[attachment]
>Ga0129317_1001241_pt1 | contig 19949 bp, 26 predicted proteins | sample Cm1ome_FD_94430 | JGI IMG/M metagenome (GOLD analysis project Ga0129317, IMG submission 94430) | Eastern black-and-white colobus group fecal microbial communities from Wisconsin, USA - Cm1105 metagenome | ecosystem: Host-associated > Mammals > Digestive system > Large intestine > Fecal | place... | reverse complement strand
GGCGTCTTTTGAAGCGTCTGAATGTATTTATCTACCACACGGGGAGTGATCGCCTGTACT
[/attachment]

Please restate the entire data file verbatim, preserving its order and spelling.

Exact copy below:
>Ga0129317_1001241_pt1 | contig 19949 bp, 26 predicted proteins | sample Cm1ome_FD_94430 | JGI IMG/M metagenome (GOLD analysis project Ga0129317, IMG submission 94430) | Eastern black-and-white colobus group fecal microbial communities from Wisconsin, USA - Cm1105 metagenome | ecosystem: Host-associated > Mammals > Digestive system > Large intestine > Fecal | place... | reverse complement strand
GGCGTCTTTTGAAGCGTCTGAATGTATTTATCTACCACACGGGGAGTGATCGCCTGTACT